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One Person’s Trash is Another Person’s Source of Income

As landfills reach capacity in developing cities, organizations and governments are innovating new and sustainable methods of managing their waste. (Photo: Mr Thinktank / Flickr)

With massive population growth in store for cities across the Global South, the fact that many cities struggle to provide effective waste collection to serve the current population levels is worrying. Poor waste collection practices — such as the indiscriminate dumping of refuse due to inadequate equipment and insufficient (or even non-existent) separation of different types of trash — can have severe negative effects on the environment and urban residents’ health. In Lagos, Lilongwe, Mexico City, and Dhaka, a combination of government, non-profit, and business interests are working to revolutionize their cities’ trash collection, with a focus on engaging ordinary citizens in recycling and composting.

The Lagos State Waste Management Authority (LAWMA) is responsible for waste management across Lagos. Through public-private partnerships, the agency has modernized and formalized waste cart pushing, bringing informal waste collectors into the formal economy. Inner-city areas with narrow roads are now reached via mini skip trucks and automotive tricycles instead of wheelbarrows and push carts. This allows operators to collect more waste on fewer trips. It also adds ease and dignity to the process, and ensures proper disposal to official landfills since each operator is accountable to a regulating body that enforces good practices and monitors service delivery. Finally, LAWMA encourages women to get involved in the sector now that most collection has transitioned from intense cart pushing to automated activities.

Estimates show that the number of people living in Lilongwe will have more than doubled by 2030, yet even with the current population, the local authority can barely collect all of the waste that is generated: a 2008 study showed that the city could only collect and safely dispose of 30 percent of the city’s waste. In this context, women and young people, supported by the nonprofit sector, are seizing opportunities. Our World International is a local NGO working in Kawale, a traditional housing area in Lilongwe to mobilize women and youth to form waste entrepreneurship groups. Equipped with basic compost training, the entrepreneurs make compost manure and sell it to landscaping companies or individuals for use in gardens. While the motivation of the waste entrepreneurship groups is to earn a living, they are also cleaning up the city, especially in low-income areas with limited government collection services.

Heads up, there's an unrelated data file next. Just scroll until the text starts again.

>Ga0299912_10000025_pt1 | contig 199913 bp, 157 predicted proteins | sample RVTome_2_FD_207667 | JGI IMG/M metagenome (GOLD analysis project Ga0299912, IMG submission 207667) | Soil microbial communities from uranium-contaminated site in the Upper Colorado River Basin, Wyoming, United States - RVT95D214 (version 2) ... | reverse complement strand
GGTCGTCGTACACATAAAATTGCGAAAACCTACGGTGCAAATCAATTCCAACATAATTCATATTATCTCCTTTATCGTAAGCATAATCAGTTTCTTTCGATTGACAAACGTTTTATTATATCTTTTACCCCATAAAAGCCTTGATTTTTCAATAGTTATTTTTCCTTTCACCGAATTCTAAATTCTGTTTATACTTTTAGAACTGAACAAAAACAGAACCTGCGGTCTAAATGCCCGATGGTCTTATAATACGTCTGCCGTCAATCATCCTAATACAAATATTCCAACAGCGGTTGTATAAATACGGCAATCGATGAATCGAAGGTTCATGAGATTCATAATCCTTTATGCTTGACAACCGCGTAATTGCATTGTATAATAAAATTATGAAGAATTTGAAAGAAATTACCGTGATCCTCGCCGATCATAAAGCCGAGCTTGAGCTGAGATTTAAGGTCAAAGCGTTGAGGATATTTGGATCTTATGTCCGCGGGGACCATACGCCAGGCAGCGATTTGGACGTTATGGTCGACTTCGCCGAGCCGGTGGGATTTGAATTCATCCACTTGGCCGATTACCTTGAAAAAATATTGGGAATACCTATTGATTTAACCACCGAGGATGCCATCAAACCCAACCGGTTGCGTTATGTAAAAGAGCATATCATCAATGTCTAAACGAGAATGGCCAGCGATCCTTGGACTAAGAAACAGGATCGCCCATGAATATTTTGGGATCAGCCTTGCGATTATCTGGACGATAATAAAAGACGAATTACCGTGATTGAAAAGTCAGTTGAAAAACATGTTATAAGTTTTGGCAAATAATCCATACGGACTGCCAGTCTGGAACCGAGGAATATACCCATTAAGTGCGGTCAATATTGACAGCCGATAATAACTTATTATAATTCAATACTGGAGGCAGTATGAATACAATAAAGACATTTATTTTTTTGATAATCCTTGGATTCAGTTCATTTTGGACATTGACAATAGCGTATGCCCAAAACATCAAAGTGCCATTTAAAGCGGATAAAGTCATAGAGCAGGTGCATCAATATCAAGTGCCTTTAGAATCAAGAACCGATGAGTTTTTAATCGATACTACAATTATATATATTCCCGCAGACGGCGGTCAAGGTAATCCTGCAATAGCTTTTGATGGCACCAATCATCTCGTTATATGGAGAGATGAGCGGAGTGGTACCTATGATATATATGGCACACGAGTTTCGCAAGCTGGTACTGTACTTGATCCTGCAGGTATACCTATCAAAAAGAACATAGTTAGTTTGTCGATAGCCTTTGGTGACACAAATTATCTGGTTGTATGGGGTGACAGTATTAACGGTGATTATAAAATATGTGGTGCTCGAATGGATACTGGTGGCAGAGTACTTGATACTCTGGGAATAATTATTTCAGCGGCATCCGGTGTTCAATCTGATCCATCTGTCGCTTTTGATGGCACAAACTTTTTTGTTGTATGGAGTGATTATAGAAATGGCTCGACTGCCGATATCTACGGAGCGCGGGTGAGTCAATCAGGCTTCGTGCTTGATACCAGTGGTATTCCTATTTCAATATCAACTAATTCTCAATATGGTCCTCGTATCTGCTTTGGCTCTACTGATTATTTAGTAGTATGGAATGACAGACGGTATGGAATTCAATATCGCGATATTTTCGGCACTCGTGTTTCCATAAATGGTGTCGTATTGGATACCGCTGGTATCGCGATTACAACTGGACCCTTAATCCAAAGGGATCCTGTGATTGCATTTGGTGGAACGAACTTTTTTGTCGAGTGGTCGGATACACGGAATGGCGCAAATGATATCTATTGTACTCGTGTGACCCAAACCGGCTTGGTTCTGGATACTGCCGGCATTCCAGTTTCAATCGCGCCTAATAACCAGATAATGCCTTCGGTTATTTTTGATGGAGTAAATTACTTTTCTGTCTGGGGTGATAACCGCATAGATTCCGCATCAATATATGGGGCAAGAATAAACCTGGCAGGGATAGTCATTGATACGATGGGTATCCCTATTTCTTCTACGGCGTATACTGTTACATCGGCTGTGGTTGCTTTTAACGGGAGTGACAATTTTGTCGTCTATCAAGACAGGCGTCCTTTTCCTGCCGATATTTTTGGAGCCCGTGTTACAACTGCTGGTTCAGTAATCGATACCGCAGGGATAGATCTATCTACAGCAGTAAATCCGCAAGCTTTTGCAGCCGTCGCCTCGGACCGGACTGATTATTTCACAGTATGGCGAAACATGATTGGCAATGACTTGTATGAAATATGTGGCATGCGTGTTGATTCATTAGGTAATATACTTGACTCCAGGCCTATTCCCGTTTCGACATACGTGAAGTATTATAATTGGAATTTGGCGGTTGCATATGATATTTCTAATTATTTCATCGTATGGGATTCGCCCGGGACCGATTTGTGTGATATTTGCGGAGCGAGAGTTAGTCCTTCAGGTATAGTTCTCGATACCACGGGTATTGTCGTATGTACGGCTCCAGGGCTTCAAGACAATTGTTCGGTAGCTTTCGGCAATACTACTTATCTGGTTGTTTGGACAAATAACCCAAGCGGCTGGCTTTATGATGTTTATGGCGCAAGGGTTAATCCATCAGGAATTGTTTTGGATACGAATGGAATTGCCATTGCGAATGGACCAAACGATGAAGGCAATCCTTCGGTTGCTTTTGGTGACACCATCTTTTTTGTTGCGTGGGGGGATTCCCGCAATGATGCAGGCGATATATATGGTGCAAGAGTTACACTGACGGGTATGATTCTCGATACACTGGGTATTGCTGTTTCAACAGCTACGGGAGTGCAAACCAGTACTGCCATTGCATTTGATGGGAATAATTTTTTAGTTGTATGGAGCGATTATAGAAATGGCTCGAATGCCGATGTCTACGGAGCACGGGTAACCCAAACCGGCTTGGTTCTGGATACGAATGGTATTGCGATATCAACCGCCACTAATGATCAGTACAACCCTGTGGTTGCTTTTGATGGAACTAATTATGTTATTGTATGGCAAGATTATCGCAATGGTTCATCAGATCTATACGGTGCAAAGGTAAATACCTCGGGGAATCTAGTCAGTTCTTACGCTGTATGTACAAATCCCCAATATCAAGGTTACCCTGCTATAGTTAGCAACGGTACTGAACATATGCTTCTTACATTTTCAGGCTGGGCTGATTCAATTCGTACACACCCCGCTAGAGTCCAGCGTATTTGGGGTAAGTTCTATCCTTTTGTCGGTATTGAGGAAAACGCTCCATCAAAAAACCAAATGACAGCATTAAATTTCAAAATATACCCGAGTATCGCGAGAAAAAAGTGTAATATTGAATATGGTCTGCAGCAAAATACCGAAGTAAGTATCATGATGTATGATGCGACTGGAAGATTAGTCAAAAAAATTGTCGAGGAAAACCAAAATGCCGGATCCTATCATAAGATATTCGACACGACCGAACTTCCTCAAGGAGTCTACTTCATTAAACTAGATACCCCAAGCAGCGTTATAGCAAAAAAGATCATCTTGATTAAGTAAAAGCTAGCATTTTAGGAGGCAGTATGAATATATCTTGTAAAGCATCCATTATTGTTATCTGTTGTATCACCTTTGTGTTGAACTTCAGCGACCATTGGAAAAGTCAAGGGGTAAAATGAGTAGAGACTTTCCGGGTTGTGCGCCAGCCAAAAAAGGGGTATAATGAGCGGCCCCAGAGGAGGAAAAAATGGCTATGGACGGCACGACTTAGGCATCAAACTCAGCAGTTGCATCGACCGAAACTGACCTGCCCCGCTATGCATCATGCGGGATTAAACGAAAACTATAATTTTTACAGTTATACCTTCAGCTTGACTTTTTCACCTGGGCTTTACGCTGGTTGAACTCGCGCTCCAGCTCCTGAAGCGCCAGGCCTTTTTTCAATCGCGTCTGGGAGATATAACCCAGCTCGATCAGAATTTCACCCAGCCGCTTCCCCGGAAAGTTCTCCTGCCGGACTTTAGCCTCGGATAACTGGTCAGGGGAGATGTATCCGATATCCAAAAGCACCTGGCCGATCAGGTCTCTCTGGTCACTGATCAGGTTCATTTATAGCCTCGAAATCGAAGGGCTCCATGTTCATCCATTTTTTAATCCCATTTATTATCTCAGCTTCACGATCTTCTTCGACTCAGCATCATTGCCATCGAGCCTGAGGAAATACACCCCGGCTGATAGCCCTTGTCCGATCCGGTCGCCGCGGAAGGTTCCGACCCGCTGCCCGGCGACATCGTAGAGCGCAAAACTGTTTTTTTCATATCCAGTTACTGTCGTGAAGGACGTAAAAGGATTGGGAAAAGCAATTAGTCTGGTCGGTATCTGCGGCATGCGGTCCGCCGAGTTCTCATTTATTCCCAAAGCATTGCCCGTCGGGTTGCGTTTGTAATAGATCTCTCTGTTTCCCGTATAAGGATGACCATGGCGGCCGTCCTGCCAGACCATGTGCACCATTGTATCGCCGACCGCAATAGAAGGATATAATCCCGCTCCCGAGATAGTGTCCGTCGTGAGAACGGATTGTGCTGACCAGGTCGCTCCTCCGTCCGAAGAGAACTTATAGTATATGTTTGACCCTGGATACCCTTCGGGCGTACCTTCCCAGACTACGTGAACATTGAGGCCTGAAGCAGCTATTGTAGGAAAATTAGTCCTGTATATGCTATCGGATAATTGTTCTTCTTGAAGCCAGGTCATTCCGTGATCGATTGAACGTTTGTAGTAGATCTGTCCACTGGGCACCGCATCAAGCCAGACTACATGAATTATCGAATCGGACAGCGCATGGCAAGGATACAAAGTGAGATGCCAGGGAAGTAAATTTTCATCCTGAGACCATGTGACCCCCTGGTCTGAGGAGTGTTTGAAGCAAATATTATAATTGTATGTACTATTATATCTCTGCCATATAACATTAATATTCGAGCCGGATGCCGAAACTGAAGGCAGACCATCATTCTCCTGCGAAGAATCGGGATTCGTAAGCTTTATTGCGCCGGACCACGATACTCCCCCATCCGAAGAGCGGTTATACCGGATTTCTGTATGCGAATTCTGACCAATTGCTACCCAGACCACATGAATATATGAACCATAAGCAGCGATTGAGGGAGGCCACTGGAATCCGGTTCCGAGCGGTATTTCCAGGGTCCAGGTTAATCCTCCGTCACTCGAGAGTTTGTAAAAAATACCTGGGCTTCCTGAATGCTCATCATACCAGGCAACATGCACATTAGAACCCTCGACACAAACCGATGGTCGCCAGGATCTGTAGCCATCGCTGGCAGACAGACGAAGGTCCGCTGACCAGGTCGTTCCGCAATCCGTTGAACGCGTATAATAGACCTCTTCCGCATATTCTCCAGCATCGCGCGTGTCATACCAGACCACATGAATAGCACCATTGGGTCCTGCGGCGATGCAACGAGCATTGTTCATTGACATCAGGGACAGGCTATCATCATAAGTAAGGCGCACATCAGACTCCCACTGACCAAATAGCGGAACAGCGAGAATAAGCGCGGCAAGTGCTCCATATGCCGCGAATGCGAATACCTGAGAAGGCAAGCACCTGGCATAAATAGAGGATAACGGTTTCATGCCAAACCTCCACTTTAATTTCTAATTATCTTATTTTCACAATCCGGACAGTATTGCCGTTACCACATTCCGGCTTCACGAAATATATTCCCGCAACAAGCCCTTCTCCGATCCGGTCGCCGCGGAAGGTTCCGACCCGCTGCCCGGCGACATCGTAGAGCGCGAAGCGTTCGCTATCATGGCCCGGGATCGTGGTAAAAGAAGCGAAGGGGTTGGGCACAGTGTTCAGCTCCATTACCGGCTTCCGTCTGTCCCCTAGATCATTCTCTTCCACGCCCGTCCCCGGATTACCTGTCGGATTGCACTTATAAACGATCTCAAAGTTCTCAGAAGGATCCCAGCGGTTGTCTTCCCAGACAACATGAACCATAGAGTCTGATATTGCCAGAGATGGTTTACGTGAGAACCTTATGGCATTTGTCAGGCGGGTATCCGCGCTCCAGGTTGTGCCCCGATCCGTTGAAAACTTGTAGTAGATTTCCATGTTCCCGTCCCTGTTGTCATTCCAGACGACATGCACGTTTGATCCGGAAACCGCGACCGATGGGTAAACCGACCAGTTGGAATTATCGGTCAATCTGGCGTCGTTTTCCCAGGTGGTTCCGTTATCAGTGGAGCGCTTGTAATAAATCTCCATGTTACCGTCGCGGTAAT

Disposing of solid waste is one of the biggest challenges in Mexico City. The government is pushing for a cultural change, urging residents to separate their waste, approximately 50 percent of which can be reused. Since 2012, the government of the Federal District has been implementing the Plan Verde (Green Plan) to encourage recycling. Under this plan, garbage trucks collect organic waste on certain days and inorganic waste on other days. Plan Verde also disseminates information about consumer habits, encouraging residents to buy products with the recycling emblem or made from natural materials like paper or glass. The plan recommends avoiding the purchase of overly-packaged products and limiting the amount of plastics used. Temporary market places have been installed in various locations around the city where residents can trade their recyclables using a points system they can then use to buy fresh produce.

With landfills in Dhaka reaching their full capacities, the municipality and community actors are working to improve the treatment of biodegradable waste, which represents 74 percent of the city’s waste. Waste Concern, a social business, has started a food composting program in Dhaka’s largest slums and residential areas to teach communities how to process food waste they can sell as compost. Large Indonesian composting drums were brought in to conceal the waste and minimize odor. Several families use one drum, and earn USD$12 per month from each compost drum. Waste Concern has also expanded to more affluent residential areas, with a similar door-to-door training and waste collection program. This program is done at a price that allows the organization to cross-subsidize its operations. Waste Concern is now in the process of formulating a larger integrated waste management program between 19 cities, including Dhaka, in cooperation with the city government.

Check out more of the discussion on cities as engines of change on URB.im and contribute your thoughts to the conversation.

This post was originally published on URB.im.

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